# Analysis Modeling & Simulation

## Teaching data literacy: Module 3

Analysis, Modeling & Simulation: Static data analysis

### Static data analysis

Analysis is the final stage of the data management cycle. Analysis may be static or dynamic. This module discusses each of them. Static analysis measures statistical characteristics of a single dataset covering a fixed time period. For K-8 students, an introduction to static analysis of data is an appropriate final step in the study of data literacy. Static analysis has three steps:

1. Data representation
2. Elementary statistics
3. Computation and interpretation

A dataset can be as simple as a list of cars in a parking lot sorted by color and as complicated as a record of all the trades in Alphabet (Google) stock on a single day. There are many ways to extract information from a dataset. It is essential to choose methods and tools for analysis that match the scale and complexity of the data as well as the skill sets of the analysts. Young elementary students will benefit most from simple exercises that require nothing more than paper and markers. They can learn a lot from very small datasets that they construct themselves. In higher grades, it is appropriate to introduce technological tools that allow students to perform computations and represent data in ways they cannot easily do by hand. The emphasis should always be on the skills students are learning, not on the tools they use to exhibit those skills. The tools will change over time as technology advances. The skills are foundational and permanent.

#### Data representation

Learning outcome
Students learn three ways to present data and statistics derived from it
As discussed in Module 2, not all data is numerical; but a lot of it is. This step in the process of data literacy applies primarily to quantitative data that is generally summarized and presented in tables, charts, and graphs.
A. Describe the different uses of each type of display
1. Tables are used to present numbers themselves in ways that are easy to read, understand, and interpret.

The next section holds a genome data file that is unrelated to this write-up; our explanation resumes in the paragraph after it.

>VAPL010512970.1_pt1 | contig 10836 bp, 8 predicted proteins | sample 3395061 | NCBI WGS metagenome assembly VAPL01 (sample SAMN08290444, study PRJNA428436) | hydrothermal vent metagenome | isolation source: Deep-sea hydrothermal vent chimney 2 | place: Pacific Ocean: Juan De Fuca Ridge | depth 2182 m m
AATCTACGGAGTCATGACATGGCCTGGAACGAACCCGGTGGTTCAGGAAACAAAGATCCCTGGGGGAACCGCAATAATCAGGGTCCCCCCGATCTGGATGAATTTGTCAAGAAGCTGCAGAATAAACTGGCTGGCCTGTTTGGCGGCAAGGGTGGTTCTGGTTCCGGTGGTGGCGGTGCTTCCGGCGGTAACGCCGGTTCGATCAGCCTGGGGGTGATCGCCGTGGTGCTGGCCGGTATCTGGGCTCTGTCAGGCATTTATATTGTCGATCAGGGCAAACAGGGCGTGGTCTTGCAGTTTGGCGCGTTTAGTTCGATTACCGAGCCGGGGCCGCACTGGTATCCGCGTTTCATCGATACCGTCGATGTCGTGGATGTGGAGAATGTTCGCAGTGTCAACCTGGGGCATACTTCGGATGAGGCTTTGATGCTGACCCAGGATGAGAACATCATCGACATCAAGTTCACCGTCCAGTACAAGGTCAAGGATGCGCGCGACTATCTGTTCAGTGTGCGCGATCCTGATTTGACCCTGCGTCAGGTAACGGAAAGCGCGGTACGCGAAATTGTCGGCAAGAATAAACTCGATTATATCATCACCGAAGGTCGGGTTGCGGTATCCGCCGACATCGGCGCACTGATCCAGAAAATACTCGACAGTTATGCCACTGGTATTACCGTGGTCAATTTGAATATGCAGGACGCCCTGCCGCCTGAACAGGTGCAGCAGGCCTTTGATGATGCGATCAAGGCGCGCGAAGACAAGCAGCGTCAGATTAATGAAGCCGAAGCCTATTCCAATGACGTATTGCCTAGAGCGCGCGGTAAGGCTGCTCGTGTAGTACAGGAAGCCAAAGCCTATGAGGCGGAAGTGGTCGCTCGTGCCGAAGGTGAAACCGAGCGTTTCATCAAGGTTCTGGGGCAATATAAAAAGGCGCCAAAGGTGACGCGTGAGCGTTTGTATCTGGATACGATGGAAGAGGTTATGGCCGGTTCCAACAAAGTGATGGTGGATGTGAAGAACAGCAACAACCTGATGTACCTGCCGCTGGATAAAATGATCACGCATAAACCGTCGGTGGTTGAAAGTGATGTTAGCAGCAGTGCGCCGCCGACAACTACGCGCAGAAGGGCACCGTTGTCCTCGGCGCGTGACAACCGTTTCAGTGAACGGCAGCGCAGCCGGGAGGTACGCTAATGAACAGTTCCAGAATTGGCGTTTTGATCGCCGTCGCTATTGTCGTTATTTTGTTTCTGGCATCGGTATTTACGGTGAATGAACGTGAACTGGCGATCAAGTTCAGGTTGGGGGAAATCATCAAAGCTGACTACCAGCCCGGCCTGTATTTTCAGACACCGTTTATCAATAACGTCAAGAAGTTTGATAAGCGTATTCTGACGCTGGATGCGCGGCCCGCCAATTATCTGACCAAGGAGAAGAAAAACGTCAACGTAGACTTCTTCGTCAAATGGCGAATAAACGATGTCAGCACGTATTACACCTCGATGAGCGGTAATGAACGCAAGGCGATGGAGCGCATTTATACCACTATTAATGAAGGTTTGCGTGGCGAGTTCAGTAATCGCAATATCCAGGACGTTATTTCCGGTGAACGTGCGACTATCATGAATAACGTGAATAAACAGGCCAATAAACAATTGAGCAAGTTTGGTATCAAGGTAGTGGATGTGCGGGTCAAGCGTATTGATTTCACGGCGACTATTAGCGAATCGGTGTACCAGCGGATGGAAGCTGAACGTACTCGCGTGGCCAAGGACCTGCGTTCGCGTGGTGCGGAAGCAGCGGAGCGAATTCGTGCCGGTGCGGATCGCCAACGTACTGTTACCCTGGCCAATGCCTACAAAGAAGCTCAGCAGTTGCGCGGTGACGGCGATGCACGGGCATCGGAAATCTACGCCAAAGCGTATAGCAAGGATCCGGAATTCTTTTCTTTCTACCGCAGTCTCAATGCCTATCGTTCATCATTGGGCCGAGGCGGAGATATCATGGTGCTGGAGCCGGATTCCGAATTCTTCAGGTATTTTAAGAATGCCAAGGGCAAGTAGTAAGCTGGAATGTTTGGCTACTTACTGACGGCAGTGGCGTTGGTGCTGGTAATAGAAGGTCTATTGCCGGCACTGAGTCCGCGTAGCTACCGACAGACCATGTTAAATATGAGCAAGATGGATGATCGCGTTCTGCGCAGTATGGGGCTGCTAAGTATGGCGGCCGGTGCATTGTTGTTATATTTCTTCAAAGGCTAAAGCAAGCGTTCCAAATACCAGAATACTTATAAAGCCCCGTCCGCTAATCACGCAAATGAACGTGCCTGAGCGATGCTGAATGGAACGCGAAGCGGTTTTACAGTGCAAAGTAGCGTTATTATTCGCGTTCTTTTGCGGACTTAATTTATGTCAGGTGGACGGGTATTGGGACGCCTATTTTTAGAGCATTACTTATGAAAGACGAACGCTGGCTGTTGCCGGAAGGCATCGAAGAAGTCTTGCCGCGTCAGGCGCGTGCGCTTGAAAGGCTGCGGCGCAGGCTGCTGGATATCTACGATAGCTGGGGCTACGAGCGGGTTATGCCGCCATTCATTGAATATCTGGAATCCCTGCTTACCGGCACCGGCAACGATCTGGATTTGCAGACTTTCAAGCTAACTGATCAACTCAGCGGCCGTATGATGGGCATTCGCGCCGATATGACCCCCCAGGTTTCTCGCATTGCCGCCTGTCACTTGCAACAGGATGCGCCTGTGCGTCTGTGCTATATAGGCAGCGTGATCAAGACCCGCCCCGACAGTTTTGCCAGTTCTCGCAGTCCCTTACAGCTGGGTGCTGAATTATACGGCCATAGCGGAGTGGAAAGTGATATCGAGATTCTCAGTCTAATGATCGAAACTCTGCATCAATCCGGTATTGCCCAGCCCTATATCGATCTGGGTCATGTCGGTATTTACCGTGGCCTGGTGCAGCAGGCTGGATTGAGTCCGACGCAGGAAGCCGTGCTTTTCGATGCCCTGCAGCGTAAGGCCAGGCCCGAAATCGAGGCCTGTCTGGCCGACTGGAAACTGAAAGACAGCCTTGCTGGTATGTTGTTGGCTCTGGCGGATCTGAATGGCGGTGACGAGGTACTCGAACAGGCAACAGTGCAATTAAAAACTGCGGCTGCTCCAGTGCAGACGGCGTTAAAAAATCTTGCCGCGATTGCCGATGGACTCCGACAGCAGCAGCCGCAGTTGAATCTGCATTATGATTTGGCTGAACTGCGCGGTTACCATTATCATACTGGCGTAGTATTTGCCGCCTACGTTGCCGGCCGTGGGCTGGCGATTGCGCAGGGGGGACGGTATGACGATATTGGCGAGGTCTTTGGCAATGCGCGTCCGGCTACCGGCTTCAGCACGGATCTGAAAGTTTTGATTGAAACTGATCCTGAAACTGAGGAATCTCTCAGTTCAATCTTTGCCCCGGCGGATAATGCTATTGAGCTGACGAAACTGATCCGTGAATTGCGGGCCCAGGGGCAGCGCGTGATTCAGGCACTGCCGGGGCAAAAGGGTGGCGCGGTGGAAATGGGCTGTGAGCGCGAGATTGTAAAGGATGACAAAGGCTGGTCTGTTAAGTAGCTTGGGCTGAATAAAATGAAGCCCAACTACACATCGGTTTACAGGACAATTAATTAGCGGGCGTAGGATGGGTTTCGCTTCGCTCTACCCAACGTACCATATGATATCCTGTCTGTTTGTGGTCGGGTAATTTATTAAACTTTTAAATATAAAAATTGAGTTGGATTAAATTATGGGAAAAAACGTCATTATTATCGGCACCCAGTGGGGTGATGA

2. Charts are used to compare categorical data based on some kind of sorting criteria. For example, a chart might be used to show populations of different states.
3. Graphs are used to present time series of data. For example, a graph is an excellent way to view the number of wins teams have in a sports league over time.
B. Give students several examples of each type of representation and let them discuss why each example is or is not a good way to represent particular data. As they become familiar with the three displays, they should observe that it I often possible to present the same information in different ways, and that no one way is usually clearly best. A final choice depends in application, the time available to work on it, and the end use.

#### Elementary statistics

Learning outcome
Students learn basic statistical concepts
With a few exceptions, this step generally applies to students in middle school and above. Elementary students should work with the concepts without worrying about what they are called or how they are computed. For example, very young students can collect numerical data and plot it in bar graphs to learn the concept of a distribution. They can learn about averages and observe variations in distributions without learning the technical terms that describe them or the computations used to compute them. For older students, instructors must select concepts listed in the tasks below that correspond to students' level of mathematical knowledge.
A. Define some or all of the following elementary statistics. Defining them does not require teaching students how to compute them. Because students can always use software to compute these quantities, it is more important that they understand when and how to use each of them than it is that they know how to compute them.
1. statistical distribution, mean (average), variance, standard deviation, skewness, kurtosis, correlation coefficient
B. Introduce the concept of ordinary least squares (OLS) regression. Since an understanding of the mathematics of regression requires a knowledge of linear algebra that is usually taught only in college, stick to the concepts and provide examples from spreadsheets that perform the calculations. The key point is simply that regression is a technique that allows us to identify correlations between different datasets. Be sure to define the following regression concepts.
1. dependent variable, independent variable, parameter, t-statistics, F-statistics, R-squared

#### Computation and interpretation

Learning outcome
Students learn to compute and interpret statistics from data